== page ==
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Home News ‘Shop Small’ This Year: Support local businesses the Saturday after Thanksgiving

‘Shop Small’ This Year: Support local businesses the Saturday after Thanksgiving

Since its founding in 2010 by American Express, Small Business Saturday has emerged as a major event for holiday shoppers who want to support their community.

In fact, a survey showed that customers spent a whopping $14.3 billion with small, independent businesses on the day in 2014, a strong indication of how the day is growing into a major American shopping tradition.

If the trend continues, 2015’s Small Business Saturday will be even bigger.

Why Shop Local

The reason so many people are shopping on Small Business Saturday is simple: it works.

Numerous studies have shown the benefits of spending with locally owned businesses instead of their chain-store competitors. Local shops typically invest far more into their community by using local vendors, employing local people and keeping their profits close to home instead of shipping them to an out-of-town headquarters.

It also results in tax revenue that supports the services and infrastructure in your own town. If you shop locally in your own community instead of traveling elsewhere to spend your money, you’ll know any sales taxes collected will be spent on improving your local area — often helping to fund things like roads, sidewalks, police officers and firefighters.

Not Another Vacation Home

You may have heard the phrase, “When you buy from a small business, you are not helping a CEO buy a third vacation home; you are helping a little girl getting dance lessons, and a little boy get his team jersey, a mom put food on the table, a dad pay a mortgage or a student pay for college”, and it couldn’t be further from the truth.

Each day, countless of small businesses are asked for donations – whether it be for the local church bazaar, the boyscout funding his eagle scout project, or a school child fundraising for a field trip – they have been asked by every organization possible. Yet, most of those businesses, open their cash drawers and checkbooks to help, with enthusiasm, knowing they are helping their community.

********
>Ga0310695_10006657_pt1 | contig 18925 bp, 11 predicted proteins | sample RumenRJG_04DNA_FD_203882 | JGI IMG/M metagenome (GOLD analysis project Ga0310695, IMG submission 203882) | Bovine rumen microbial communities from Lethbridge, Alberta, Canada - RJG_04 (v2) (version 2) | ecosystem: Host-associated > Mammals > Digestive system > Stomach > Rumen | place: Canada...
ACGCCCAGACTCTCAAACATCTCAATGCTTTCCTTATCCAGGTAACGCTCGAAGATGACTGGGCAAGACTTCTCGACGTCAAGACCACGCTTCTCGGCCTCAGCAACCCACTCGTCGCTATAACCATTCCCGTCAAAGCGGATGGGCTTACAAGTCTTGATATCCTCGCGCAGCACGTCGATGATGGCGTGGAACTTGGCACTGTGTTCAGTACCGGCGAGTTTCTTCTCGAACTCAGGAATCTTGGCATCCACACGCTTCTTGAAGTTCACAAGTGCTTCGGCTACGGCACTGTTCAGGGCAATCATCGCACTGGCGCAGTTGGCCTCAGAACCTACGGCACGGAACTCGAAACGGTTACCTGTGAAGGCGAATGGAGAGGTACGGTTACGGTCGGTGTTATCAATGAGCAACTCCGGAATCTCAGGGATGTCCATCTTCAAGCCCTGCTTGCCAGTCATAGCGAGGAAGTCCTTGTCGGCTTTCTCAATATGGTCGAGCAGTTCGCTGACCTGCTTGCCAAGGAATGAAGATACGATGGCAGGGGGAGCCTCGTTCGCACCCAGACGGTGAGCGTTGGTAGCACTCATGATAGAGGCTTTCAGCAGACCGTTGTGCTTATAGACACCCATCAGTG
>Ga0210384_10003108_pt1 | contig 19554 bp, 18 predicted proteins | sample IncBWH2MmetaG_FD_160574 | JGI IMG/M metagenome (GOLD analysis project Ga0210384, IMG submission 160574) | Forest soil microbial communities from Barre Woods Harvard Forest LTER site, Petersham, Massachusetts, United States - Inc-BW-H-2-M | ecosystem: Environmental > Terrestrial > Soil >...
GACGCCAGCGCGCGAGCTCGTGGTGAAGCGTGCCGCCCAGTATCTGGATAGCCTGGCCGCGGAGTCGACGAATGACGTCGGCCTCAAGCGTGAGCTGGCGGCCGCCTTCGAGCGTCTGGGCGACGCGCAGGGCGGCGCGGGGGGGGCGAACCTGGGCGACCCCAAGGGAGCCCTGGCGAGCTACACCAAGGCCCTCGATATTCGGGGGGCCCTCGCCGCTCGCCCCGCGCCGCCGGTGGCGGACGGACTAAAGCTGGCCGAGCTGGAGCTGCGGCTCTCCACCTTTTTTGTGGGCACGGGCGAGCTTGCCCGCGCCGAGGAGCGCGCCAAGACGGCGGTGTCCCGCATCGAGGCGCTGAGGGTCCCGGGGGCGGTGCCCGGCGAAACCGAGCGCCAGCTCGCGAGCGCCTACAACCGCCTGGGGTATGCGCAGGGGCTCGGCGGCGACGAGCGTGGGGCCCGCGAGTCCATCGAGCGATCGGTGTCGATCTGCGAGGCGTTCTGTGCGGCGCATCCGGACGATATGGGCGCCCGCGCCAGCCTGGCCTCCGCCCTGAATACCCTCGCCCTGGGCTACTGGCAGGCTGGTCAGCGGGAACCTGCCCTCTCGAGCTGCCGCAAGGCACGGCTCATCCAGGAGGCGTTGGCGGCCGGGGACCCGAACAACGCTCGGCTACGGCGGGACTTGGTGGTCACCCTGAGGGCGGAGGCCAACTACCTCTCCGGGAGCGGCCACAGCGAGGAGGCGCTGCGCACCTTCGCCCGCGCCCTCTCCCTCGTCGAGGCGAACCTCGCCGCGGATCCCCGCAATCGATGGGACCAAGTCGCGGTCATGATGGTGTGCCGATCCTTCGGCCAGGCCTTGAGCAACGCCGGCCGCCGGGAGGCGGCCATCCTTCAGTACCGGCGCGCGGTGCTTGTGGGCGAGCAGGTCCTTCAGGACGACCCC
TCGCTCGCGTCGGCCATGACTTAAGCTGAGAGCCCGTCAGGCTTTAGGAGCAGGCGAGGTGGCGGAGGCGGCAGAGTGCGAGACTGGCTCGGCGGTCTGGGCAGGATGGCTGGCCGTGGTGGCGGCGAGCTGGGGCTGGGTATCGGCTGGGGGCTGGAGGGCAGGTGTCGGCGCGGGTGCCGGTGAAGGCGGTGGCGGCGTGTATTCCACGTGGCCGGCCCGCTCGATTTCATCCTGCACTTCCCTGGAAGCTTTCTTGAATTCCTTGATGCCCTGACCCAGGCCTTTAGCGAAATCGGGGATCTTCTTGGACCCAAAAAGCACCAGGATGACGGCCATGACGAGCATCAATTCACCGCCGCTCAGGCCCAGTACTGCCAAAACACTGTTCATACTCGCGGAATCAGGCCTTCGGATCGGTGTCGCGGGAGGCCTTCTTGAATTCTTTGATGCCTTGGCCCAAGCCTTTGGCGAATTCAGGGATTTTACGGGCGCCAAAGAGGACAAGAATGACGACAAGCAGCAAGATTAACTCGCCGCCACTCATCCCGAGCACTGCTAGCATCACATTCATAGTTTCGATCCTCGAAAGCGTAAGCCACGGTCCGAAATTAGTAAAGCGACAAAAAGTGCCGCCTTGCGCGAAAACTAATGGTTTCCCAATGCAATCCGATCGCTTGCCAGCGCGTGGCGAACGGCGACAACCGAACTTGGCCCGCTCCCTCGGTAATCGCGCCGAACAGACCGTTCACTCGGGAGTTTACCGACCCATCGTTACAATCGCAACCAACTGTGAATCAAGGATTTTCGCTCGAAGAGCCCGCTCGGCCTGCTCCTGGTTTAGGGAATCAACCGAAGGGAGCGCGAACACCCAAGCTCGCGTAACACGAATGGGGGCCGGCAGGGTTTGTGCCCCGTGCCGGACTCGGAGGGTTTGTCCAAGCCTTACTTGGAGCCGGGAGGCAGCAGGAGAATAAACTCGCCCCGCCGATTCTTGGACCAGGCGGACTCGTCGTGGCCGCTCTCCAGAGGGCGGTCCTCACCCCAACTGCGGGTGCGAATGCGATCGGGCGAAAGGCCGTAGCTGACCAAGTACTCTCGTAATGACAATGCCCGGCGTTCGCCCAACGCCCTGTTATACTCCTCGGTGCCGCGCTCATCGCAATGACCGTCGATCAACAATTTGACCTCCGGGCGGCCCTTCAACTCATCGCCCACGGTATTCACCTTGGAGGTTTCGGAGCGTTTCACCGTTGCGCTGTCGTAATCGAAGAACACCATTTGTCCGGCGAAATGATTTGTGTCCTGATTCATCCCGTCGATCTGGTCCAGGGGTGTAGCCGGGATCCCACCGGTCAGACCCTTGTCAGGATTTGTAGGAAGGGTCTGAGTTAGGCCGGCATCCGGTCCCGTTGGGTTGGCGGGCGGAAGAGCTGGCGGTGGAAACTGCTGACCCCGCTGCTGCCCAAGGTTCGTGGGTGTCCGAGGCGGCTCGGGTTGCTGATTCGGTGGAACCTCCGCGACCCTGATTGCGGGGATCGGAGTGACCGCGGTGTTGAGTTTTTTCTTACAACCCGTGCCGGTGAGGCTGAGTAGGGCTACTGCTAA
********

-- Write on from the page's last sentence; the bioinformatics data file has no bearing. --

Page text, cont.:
Small Businesses don’t donate for the ‘promotion’ of their businesses. They do it because it makes them feel good and know that they have been given the opportunity to reinvest back into their community.

By shopping locally you are enabling the local economy to flourish, provide local jobs, and allowing those business to reinvest back into the community and continue making those almost ‘expected’ donations.

Pure Enjoyment

Another reason to shop on Small Business Saturday is for the fun of it. Small, locally owned shops often have unique Christmas gifts with a local flavor. And if you’re unhappy with the lack of service at many of the big, national chain stores, you may be pleasantly surprised at the personal attention you get by shopping with small businesses.

Local Shopping Challenge

Let’s cut to the chase. By now you’ve heard the statistics. Almost $75 of every $100 you spend locally stays in your community. Local businesses employ millions of people across the country.

Local entrepreneurs spend exponentially more money on community programs than their larger counterparts.

All impressive, indeed. So then why are millions of Americans driving away or logging on to their computers for their Christmas shopping this holiday season? Some cite convenience, tight budgets, or simply that they have too busy of a schedule – without realizing just how much impact they can have on their local community by spending a few dollars locally.

Buy Every Other Product Locally

Breaking the habit can be tough, so start small. Challenge yourself to buy one locally sold product for every other gift you purchase. And try to make the prices comparable so about half of your total holiday budget is spent locally.
Encourage your friends to do the same and you could be making a monumental difference in your community. If 10 of you spend $300 on local gifts this year, about $2,250 of that $3,000 would be pumped right back into your local community. Comparably, your community will see $0 of your online spending at retail giants.

Buy All Gifts Cards Locally

Gift cards are becoming an increasingly massive portion of holiday spending. More than 80 percent of holiday shoppers will buy at least one. More than $28 billion will be shelled out on gift cards this year, according to the National Retail Federation.